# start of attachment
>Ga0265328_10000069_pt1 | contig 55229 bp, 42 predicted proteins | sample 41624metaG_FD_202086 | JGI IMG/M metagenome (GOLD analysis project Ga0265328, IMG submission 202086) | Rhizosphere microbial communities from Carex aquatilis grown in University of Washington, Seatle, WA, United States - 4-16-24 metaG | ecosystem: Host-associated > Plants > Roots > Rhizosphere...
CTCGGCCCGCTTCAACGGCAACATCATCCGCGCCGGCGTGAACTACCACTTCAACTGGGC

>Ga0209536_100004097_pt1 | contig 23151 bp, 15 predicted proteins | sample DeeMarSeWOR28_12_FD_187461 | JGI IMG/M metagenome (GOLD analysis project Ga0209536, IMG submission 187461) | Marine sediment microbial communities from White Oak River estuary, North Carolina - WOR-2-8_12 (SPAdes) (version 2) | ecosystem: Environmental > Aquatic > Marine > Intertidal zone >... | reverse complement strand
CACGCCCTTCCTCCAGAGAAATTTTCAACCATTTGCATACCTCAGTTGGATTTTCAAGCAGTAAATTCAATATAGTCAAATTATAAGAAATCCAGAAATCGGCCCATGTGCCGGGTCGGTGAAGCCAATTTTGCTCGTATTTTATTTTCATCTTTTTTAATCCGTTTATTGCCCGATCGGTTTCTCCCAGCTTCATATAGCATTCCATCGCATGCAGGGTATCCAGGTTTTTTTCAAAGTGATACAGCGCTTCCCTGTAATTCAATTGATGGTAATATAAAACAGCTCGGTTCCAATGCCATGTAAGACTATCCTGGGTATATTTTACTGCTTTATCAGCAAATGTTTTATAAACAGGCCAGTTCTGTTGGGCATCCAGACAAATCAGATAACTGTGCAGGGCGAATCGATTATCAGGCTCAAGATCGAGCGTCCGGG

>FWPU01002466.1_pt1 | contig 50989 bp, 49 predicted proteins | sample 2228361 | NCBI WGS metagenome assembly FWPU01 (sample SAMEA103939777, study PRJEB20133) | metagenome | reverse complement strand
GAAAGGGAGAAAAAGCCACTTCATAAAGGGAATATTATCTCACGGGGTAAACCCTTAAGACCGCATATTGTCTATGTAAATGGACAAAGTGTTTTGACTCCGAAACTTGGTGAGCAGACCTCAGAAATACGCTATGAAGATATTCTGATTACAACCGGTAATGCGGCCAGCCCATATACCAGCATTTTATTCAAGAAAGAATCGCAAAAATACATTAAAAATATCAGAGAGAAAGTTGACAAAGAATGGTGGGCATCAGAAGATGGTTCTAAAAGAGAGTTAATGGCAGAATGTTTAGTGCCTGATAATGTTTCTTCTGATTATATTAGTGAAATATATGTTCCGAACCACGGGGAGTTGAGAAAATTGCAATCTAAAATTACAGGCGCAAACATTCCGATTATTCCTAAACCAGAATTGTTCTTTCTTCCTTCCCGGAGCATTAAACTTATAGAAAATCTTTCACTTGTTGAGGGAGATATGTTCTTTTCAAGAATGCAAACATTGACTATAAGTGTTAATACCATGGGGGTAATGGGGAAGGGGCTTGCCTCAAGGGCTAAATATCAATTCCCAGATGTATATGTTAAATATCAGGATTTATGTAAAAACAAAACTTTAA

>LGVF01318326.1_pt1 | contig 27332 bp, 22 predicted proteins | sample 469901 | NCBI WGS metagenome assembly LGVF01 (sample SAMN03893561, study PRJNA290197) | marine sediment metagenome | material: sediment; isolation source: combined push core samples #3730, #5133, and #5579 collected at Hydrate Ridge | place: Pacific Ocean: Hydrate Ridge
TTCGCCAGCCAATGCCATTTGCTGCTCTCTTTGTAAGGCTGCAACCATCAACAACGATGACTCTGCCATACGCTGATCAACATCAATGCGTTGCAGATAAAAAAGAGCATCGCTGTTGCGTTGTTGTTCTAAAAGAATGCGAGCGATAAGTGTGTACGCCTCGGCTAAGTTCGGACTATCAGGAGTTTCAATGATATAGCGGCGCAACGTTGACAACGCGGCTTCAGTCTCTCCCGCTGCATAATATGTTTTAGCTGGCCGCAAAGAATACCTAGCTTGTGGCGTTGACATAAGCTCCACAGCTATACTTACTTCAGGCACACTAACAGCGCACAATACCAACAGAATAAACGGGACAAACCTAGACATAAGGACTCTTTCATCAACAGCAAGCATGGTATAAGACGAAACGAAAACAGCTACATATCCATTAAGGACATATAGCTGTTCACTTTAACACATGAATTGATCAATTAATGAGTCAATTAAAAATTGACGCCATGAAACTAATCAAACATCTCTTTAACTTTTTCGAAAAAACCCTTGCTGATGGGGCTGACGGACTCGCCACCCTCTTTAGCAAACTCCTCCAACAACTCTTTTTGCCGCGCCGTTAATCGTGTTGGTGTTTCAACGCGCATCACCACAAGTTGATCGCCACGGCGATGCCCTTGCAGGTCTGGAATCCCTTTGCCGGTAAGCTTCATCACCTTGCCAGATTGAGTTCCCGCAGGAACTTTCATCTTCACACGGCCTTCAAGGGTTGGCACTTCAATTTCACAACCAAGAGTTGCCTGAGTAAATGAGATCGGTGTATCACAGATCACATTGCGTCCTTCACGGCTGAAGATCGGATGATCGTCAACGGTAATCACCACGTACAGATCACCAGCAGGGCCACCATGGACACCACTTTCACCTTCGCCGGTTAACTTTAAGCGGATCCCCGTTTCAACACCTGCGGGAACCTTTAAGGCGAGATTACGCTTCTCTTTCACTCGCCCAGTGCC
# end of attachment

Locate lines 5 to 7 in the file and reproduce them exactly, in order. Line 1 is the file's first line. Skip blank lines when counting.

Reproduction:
>FWPU01002466.1_pt1 | contig 50989 bp, 49 predicted proteins | sample 2228361 | NCBI WGS metagenome assembly FWPU01 (sample SAMEA103939777, study PRJEB20133) | metagenome | reverse complement strand
GAAAGGGAGAAAAAGCCACTTCATAAAGGGAATATTATCTCACGGGGTAAACCCTTAAGACCGCATATTGTCTATGTAAATGGACAAAGTGTTTTGACTCCGAAACTTGGTGAGCAGACCTCAGAAATACGCTATGAAGATATTCTGATTACAACCGGTAATGCGGCCAGCCCATATACCAGCATTTTATTCAAGAAAGAATCGCAAAAATACATTAAAAATATCAGAGAGAAAGTTGACAAAGAATGGTGGGCATCAGAAGATGGTTCTAAAAGAGAGTTAATGGCAGAATGTTTAGTGCCTGATAATGTTTCTTCTGATTATATTAGTGAAATATATGTTCCGAACCACGGGGAGTTGAGAAAATTGCAATCTAAAATTACAGGCGCAAACATTCCGATTATTCCTAAACCAGAATTGTTCTTTCTTCCTTCCCGGAGCATTAAACTTATAGAAAATCTTTCACTTGTTGAGGGAGATATGTTCTTTTCAAGAATGCAAACATTGACTATAAGTGTTAATACCATGGGGGTAATGGGGAAGGGGCTTGCCTCAAGGGCTAAATATCAATTCCCAGATGTATATGTTAAATATCAGGATTTATGTAAAAACAAAACTTTAA

>LGVF01318326.1_pt1 | contig 27332 bp, 22 predicted proteins | sample 469901 | NCBI WGS metagenome assembly LGVF01 (sample SAMN03893561, study PRJNA290197) | marine sediment metagenome | material: sediment; isolation source: combined push core samples #3730, #5133, and #5579 collected at Hydrate Ridge | place: Pacific Ocean: Hydrate Ridge